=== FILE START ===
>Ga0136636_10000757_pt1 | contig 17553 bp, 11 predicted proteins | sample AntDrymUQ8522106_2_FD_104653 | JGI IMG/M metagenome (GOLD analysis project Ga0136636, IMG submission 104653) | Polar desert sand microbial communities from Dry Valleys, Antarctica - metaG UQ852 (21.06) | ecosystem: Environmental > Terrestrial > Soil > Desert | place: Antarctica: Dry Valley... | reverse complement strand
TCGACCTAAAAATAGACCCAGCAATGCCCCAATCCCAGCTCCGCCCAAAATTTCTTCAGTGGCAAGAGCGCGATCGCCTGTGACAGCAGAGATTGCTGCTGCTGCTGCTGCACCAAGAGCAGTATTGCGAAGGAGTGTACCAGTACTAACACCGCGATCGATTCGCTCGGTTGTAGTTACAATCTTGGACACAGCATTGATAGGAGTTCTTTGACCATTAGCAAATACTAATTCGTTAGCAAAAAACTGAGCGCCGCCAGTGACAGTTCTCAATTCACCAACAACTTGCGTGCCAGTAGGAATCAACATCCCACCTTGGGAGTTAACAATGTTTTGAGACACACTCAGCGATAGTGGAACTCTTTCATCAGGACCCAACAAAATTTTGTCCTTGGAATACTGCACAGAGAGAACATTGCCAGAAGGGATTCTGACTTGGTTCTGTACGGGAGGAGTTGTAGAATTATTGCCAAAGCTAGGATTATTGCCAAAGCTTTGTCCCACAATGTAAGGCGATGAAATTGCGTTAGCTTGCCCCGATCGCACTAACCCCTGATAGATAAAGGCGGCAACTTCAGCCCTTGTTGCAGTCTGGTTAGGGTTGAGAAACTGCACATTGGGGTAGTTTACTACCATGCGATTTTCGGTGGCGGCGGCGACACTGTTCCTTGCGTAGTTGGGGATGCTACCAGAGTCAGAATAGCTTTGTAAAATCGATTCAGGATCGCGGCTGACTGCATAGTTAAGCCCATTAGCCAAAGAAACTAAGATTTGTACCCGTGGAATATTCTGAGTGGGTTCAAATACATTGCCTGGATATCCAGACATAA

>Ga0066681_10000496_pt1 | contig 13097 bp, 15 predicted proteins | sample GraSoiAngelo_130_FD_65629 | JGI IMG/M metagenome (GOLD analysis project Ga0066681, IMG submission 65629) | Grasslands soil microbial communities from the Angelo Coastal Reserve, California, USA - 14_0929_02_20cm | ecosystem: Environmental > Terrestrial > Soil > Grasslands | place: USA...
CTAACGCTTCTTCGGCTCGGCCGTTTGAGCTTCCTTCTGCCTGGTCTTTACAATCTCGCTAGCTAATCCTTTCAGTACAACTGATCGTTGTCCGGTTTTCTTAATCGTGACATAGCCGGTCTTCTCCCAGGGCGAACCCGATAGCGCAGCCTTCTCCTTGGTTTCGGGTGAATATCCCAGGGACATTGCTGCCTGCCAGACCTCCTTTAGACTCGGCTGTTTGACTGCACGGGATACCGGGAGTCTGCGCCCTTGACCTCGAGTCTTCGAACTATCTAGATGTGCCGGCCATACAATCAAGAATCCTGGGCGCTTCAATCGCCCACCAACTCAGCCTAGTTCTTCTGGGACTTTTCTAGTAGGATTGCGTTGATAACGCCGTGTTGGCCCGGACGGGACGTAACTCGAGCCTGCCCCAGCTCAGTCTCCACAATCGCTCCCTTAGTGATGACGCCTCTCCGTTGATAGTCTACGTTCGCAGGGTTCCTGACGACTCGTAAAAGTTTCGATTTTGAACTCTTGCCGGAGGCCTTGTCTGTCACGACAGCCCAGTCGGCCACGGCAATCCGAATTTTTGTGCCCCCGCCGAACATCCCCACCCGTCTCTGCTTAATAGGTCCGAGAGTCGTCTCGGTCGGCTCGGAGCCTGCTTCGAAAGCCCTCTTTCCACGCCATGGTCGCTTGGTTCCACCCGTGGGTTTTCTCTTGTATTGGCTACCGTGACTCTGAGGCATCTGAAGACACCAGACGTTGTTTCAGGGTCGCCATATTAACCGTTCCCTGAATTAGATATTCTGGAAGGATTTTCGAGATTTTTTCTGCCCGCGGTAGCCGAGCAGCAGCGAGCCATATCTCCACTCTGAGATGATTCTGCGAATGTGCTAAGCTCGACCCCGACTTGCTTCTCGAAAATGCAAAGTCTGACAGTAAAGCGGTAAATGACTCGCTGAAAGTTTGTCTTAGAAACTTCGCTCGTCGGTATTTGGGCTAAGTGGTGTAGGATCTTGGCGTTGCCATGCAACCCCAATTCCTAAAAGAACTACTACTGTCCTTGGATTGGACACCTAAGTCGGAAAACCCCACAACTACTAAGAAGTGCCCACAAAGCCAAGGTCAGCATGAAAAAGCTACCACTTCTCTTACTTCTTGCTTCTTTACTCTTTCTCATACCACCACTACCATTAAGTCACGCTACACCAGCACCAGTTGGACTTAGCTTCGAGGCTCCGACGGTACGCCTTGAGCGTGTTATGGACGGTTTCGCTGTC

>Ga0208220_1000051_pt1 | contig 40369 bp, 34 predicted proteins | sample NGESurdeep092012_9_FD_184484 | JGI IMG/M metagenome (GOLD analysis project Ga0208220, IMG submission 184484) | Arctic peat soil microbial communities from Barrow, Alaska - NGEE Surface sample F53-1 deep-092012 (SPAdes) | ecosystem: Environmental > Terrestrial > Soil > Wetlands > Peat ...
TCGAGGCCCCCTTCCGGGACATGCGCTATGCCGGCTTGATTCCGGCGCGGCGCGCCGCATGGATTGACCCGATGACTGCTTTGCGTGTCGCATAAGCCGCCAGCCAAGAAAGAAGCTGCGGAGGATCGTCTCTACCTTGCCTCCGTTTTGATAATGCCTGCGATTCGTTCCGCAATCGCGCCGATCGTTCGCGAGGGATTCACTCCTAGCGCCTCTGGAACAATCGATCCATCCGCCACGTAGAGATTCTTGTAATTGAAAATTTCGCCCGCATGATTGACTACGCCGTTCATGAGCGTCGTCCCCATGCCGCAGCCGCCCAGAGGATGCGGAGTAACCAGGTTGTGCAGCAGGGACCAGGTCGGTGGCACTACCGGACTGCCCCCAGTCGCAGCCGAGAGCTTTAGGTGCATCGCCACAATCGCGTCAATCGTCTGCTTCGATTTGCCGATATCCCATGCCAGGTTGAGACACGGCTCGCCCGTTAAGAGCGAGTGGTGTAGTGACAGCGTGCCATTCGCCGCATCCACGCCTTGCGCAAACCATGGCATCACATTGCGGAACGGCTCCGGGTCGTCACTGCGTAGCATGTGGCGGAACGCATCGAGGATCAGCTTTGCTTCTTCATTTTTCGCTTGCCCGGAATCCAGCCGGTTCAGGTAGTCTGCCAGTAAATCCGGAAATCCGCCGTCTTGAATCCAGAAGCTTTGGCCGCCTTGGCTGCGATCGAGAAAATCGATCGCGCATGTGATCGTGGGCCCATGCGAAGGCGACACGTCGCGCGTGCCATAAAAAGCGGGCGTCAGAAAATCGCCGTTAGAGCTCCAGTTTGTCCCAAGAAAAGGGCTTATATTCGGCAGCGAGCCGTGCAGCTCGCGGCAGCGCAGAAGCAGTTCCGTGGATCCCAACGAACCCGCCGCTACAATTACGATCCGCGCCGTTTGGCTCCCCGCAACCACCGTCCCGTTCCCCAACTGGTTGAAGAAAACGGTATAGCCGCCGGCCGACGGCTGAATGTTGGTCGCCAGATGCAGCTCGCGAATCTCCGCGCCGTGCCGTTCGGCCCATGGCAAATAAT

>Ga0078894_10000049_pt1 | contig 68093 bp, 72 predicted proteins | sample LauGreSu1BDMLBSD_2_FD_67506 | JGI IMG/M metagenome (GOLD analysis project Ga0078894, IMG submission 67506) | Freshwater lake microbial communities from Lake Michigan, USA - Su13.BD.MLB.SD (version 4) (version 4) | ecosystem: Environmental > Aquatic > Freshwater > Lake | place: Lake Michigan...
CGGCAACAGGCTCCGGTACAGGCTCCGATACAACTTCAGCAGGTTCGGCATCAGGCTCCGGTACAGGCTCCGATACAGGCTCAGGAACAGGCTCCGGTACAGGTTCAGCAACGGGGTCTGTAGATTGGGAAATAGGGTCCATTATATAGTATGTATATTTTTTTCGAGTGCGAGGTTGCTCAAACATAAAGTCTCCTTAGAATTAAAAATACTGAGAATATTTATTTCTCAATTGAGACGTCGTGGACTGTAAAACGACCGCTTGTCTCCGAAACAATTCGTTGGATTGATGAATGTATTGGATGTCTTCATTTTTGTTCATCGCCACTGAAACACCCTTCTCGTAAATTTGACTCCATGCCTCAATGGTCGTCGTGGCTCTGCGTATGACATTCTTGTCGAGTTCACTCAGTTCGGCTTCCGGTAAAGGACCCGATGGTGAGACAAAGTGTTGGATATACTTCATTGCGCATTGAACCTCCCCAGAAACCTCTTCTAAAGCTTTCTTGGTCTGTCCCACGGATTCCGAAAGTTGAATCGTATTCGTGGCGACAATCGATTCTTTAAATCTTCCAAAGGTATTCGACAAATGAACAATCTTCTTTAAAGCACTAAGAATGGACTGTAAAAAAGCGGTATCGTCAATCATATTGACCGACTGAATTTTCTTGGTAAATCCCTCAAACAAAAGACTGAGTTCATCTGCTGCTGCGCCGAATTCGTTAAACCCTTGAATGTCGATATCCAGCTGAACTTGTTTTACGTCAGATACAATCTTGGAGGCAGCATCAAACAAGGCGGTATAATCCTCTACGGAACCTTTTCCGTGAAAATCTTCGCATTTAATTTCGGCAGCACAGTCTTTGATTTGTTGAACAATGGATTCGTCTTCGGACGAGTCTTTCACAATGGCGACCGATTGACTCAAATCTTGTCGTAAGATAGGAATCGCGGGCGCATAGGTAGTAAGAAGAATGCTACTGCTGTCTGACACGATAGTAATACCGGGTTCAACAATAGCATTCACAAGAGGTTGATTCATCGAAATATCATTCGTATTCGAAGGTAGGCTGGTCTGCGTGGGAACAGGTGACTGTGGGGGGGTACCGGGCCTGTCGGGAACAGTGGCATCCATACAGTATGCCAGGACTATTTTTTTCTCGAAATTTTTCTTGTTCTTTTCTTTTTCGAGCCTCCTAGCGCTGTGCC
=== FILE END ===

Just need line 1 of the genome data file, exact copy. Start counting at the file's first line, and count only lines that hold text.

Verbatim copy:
>Ga0136636_10000757_pt1 | contig 17553 bp, 11 predicted proteins | sample AntDrymUQ8522106_2_FD_104653 | JGI IMG/M metagenome (GOLD analysis project Ga0136636, IMG submission 104653) | Polar desert sand microbial communities from Dry Valleys, Antarctica - metaG UQ852 (21.06) | ecosystem: Environmental > Terrestrial > Soil > Desert | place: Antarctica: Dry Valley... | reverse complement strand